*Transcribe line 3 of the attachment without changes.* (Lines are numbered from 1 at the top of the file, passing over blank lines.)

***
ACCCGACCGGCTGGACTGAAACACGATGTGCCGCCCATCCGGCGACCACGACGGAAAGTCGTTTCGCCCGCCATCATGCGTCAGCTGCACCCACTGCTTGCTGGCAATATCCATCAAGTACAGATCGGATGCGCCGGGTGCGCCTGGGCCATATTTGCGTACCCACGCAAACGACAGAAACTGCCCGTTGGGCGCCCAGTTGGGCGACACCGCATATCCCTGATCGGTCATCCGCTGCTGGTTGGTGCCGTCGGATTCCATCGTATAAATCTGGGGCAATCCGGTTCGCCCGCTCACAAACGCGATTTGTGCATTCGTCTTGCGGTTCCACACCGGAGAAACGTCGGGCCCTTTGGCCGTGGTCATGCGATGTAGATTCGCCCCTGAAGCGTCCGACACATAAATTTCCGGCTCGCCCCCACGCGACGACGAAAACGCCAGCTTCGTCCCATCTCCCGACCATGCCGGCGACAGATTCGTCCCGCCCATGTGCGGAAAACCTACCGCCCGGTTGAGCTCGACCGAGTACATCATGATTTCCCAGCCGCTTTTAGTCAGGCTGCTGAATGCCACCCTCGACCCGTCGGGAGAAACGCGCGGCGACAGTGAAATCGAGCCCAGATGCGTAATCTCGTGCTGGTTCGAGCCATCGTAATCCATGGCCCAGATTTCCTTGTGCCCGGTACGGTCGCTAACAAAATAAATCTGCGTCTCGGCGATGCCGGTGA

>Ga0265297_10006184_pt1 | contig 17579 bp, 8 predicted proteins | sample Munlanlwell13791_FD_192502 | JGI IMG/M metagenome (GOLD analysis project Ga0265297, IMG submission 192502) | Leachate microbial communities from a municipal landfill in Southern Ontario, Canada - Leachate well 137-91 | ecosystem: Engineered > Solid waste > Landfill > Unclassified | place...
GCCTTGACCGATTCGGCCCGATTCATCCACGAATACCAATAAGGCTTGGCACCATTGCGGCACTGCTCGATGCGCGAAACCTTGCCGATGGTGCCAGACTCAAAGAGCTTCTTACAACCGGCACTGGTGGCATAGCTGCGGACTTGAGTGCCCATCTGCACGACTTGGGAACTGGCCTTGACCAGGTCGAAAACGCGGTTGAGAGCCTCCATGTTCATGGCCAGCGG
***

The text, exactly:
GCCTTGACCGATTCGGCCCGATTCATCCACGAATACCAATAAGGCTTGGCACCATTGCGGCACTGCTCGATGCGCGAAACCTTGCCGATGGTGCCAGACTCAAAGAGCTTCTTACAACCGGCACTGGTGGCATAGCTGCGGACTTGAGTGCCCATCTGCACGACTTGGGAACTGGCCTTGACCAGGTCGAAAACGCGGTTGAGAGCCTCCATGTTCATGGCCAGCGG